Year : 2013
Genre : Post-Grunge, Rock, with a tint of Glam Metal
Label : Independent
Origin : United States
Official site : > - here - <
Phoenix based Prehab brings you an extensive band history paired up with a colorful vision of music that emanates the charms of its most primordial inspirators. On their debut EP, the band accounts the quintessential musical shapes that have formed the collective mind of the ensemble, as, following an orthodox opening track with a lot of raw metal hard rock muscle power being violently exploited by the zero tolerance 4/4 pummel, - the harmonic structure is the epicenter of the Sex Pistolsian original punk ethos, in case you feel you have heard this power chord pattern before - track number 2, "False Horizon", starts out with the exact same guitar riff Eddie Vedder sung "What the FUCK is this world?? Coming TO, you DIDN'T??" to in 1991. Now the timeline is hacked, all that with the approval of Walter Bishop, and you will sing "What the fuck is this world..." at the start of "False Horizon", only to realize at the very next moment that Prehab really is just teasing you. They emerge competent enough to court the cultic soundshapes from yet another-, albeit orthodox direction. During the verse structure, "False Horizon" is hasty to dress into "Smells like Teen Spirit", - Nirvana - even the trademark, badass Starsky and Hutch picking style of Nirvana fronter Kurt Cobain is payed hommage to. Approved. A decent hook that summons a tint of AD/CD gives identity to the song. Read on to know more about the EP.
"Last Time" is a solid, competent, radio friendly booze ballad I would gladly molest a pair of mannequins to with massacred lobsters in their hands, and the lead singer surely invites Steven Tyler to make a run for his money as far as the authenticity of the performance is concerned. The song is a mature, albeit deeply family and radio friendly hard rock piece, the very sub-genre of music "Faith No More" told everything - and even more - about via their quasi-satiric song "Take this bottle" in 1995.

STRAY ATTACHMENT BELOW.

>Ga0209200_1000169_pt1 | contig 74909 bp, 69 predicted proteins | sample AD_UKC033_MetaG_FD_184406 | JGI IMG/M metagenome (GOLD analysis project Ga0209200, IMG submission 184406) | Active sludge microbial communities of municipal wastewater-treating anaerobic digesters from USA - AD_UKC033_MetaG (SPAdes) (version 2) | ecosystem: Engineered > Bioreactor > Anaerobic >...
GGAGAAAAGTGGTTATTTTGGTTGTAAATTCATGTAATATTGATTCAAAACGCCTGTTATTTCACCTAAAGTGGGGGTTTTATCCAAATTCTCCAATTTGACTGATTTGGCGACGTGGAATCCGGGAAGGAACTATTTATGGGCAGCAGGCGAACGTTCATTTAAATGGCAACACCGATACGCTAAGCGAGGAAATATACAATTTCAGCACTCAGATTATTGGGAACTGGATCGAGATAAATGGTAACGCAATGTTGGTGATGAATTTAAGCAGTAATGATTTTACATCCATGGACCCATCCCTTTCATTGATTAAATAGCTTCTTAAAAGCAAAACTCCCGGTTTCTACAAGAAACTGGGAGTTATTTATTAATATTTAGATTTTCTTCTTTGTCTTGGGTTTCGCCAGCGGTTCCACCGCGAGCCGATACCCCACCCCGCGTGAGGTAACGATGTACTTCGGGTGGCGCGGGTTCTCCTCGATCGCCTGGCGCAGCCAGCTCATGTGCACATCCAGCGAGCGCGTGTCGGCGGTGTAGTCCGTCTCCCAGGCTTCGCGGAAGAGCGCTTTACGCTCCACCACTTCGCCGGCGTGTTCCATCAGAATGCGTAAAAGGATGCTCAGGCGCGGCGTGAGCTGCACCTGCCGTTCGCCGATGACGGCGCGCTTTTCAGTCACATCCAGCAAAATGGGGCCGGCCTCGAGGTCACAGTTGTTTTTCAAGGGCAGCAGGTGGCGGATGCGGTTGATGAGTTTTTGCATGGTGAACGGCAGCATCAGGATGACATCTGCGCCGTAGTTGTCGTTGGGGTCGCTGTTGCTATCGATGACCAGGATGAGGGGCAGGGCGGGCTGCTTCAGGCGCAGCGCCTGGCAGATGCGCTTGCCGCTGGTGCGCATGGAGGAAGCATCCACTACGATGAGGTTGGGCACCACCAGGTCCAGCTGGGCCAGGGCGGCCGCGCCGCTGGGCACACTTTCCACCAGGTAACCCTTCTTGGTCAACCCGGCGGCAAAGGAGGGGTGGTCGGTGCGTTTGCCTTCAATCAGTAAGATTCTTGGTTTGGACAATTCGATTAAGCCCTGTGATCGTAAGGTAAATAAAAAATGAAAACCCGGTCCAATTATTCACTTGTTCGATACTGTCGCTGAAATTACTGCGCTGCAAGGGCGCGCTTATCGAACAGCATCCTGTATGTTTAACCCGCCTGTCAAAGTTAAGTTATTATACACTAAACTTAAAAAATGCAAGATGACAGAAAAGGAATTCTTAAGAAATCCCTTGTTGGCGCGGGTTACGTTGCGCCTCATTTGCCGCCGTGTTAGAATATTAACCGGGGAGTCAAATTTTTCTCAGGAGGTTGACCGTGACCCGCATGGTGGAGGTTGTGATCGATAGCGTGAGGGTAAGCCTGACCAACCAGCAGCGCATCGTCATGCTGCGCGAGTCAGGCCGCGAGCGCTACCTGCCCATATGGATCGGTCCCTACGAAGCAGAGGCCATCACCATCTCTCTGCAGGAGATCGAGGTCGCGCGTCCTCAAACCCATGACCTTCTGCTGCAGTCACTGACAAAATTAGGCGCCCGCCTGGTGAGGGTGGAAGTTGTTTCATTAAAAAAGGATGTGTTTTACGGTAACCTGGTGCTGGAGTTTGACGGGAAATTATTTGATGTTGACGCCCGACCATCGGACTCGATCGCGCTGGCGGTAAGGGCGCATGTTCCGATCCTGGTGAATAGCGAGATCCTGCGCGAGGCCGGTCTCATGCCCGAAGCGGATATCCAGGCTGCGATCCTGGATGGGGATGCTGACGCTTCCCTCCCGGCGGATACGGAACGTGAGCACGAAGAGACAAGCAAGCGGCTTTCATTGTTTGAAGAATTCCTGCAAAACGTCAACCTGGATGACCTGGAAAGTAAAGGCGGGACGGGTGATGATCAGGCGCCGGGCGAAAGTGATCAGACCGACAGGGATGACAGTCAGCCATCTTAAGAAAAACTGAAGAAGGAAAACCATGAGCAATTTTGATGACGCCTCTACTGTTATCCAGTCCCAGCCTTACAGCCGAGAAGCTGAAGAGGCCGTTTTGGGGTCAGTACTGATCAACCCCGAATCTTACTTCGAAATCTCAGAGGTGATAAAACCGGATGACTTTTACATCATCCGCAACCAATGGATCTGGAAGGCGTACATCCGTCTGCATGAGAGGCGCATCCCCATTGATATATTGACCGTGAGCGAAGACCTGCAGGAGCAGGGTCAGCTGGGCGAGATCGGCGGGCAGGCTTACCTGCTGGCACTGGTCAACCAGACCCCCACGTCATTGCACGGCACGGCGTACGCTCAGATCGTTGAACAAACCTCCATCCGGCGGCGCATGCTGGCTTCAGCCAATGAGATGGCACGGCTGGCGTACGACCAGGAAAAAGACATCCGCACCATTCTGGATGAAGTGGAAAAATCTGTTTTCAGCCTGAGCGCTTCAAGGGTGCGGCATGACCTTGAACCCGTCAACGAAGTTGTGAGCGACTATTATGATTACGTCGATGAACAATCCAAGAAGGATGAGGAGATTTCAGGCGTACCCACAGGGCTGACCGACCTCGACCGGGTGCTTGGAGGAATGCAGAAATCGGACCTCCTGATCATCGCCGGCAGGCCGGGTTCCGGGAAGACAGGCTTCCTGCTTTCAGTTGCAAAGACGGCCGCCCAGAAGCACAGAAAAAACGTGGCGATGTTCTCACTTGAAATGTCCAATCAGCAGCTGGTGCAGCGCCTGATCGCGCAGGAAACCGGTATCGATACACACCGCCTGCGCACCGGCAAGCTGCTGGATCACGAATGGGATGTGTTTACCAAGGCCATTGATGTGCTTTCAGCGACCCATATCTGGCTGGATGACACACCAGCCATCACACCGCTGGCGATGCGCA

"Not Coming Home" starts out with an Offspring riff - the thing you borrow and you invent - You Got To Keep Them Separated - but the act of relative recycling is highly forgivable, as the ensemble utilizes the central pattern in the context of a slightly different function than that you have heard in the Offspring classic. The central hook has a nice pull and ballsy heft to it that shows capacity to offer a shy - JUST shy - nod to the fist pumping power metal ethos, and the final results deem an experience that weighs in highly compatible with high octane hard rock warfare.
"Breakup Song" is the epitome of the lighthearted 3:00 minute contribution, and a well placed closure for this solid debut. A funny, and efficient honky tonk riff fills out the sonic epicenter, while the lyrical content emerges as a true testament to all things uncompromisingly and obligatory rock and roll - cops at the door, booze, eloquent promises, a breakup, - muscular female legs, please please legs legs! - and the apparent indifference of the cosmos that does not mind tolerating it at ALL. For some reason, this track reminds me of the cool movie, "Urban Cowboy", starring John Travolta. THAT Travolta would approve of this record all the way through, and who am I or who are you, and who are we to disagree? A high octane, beer-compatible contribution that isn't afraid to pay hommage to its numerous inspirators, and the production work surely is an immediate homerun on its own.
Check out Prehab at their official site > - here - <.
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